Dennis Ziemienski, Western Art Collector 2009
By Medicine Man Gallery on
Dennis Ziemienski - The Iconic West
Published online courtesy of Western Art Collector, May 2009
Dennis Ziemienski, Pilgrimage to the Post, oil on canvas, 36"x 48"
Dennis Ziemienski enjoys switching between the genres of landscape, cityscape, and figurative. Known for his virtuosity, Ziemienski’s compositions remain constant with imagery of a bygone era that isn’t the Old West or New West but in between.
Ziemienski’s latest paintings are set in Santa Fe and northern New Mexico and include more figures, specifically figures in blankets and on horseback, and moralistic imagery with a more subtle feel of the 1930s and ‘40s for which he is known.
“I’m using more figures and playing with light. In order to give depth to a picture, some of the objects or figures are in shadow and some in light. It gives a very interesting if not playful way of making a strong composition,” says Ziemienski. “That’s my ultimate goal, to be very strong compositionally.”
Dennis Ziemienski, Chiles and Corn, oil on canvas, 36" x 48"
Based on this new theme, the piece titled Pilgrimage to the Post illustrates best Ziemienski’s strong sense of composition and design.
“The figures are mostly in shadows but there’s still an iconic view of these people even though we don’t see everything. That’s the new direction I’m taking in most of my work,” he says. “In that painting is a moralistic style that I’ve always enjoyed doing and I’d like to do more of.”
It’s not uncommon for Ziemienski to add figures into a landscape to emphasize scale, as seen in Monumental Shapes. He continues to deal with fairly symbolic scenes as evident in Warmth, a single Native American figure wrapped in a blanket.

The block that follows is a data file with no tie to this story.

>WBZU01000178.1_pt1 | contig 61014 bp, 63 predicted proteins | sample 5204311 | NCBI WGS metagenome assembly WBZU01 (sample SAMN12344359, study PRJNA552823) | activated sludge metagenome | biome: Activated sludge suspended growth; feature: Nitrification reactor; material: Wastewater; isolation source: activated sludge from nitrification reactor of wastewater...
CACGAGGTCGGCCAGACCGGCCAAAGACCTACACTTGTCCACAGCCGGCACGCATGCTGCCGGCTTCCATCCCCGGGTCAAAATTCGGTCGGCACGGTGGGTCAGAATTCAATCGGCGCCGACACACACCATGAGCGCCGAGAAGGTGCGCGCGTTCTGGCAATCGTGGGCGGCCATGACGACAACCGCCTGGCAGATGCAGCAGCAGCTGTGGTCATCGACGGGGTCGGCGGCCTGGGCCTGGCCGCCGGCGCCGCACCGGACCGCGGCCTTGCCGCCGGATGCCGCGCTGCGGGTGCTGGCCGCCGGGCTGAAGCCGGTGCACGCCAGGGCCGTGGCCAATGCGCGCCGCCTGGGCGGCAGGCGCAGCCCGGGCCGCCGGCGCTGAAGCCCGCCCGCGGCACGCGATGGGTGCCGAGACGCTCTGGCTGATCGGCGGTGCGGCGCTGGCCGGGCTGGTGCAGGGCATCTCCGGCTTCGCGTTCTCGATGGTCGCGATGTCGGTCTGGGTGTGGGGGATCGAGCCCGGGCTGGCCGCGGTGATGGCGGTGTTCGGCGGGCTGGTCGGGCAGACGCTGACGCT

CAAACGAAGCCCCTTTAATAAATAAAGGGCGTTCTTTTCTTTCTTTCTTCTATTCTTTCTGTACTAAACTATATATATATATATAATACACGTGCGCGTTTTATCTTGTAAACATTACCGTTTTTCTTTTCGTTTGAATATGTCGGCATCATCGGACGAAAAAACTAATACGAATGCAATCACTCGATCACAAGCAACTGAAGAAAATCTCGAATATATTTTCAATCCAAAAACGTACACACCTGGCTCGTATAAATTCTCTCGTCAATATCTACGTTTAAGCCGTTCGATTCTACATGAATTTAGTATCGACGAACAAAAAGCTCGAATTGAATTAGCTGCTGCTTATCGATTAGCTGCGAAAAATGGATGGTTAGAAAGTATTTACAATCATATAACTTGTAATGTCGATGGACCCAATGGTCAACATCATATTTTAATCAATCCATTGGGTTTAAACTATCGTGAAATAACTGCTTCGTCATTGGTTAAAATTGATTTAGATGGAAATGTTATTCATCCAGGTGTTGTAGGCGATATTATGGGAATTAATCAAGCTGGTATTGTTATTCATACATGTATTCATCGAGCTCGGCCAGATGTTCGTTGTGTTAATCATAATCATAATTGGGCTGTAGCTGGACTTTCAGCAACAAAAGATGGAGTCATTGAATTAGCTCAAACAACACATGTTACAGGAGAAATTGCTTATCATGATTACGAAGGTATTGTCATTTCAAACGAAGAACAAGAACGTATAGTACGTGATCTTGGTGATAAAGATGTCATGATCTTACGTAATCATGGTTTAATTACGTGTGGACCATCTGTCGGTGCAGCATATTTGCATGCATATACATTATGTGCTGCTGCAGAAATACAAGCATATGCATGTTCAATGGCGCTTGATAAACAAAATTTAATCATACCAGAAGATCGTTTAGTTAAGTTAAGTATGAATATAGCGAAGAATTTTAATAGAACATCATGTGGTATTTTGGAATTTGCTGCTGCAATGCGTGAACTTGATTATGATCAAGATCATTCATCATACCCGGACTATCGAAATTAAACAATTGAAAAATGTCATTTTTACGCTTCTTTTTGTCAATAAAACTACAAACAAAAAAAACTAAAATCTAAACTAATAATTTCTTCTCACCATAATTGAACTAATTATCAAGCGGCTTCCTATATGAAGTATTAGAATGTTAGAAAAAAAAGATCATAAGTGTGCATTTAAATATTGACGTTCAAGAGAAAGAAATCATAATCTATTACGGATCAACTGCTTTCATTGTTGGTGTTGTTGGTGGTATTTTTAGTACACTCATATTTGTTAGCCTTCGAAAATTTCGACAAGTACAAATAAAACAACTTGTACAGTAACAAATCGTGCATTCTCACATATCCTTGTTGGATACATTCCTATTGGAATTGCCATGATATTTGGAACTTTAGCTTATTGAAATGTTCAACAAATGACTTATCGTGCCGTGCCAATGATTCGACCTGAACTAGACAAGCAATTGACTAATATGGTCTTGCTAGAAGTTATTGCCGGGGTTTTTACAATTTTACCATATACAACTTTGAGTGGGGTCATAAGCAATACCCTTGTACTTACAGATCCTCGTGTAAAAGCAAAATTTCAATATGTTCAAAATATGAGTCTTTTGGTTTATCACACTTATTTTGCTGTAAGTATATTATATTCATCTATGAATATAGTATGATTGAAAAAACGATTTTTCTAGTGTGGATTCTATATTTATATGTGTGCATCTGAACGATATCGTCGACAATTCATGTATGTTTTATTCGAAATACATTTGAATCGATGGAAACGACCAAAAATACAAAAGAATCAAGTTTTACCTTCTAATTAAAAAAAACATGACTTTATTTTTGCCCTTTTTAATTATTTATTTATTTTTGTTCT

“I tend to compose pictures that have a strong singular image, a figure on a horse or the grand architecture of the earth that’s found in the West. In contrast to that iconic image making, I want to do the same thing with several figures and it’s really experimentation. The various figures, objects and architecture will be pulled together to make a strong composition,” adds Ziemienski.
Dennis Ziemienski, Peppers, oil on canvas, 24" x 20"
Medicine Man Gallery will spotlight Ziemienski’s new body of work throughout May at its Santa Fe showroom. “This last summer I went to The Albuquerque Museum of Art and History and saw the Ernest Blumenschein exhibit and was inspired by his work. I’m always being inspired by my favorites,” says Ziemienski.
His list of favorites also includes Maynard Dixon, Frank Brangwyn and N.C. Wyeth, who was an illustrator like Ziemienski. He is particularly inspired by Brangwyn’s ability to set up a composition that had several layers to it; the foreground in shadow, the mid-ground in light, and the background in shadow again, giving every character a sense of presence.
“His work was so strong with its lights and darks. I’m impressed by that and hope to try and do that. Pilgrimage to the Post illustrates this effort and experimentation,” says Ziemienski. “I want (collectors) to notice how I design and compose a picture. They’ll realize this work, for most part, is one of my best.”
Dennis Ziemienski, The Sunset Over the Arroyo, oil on linen, 36" x 42"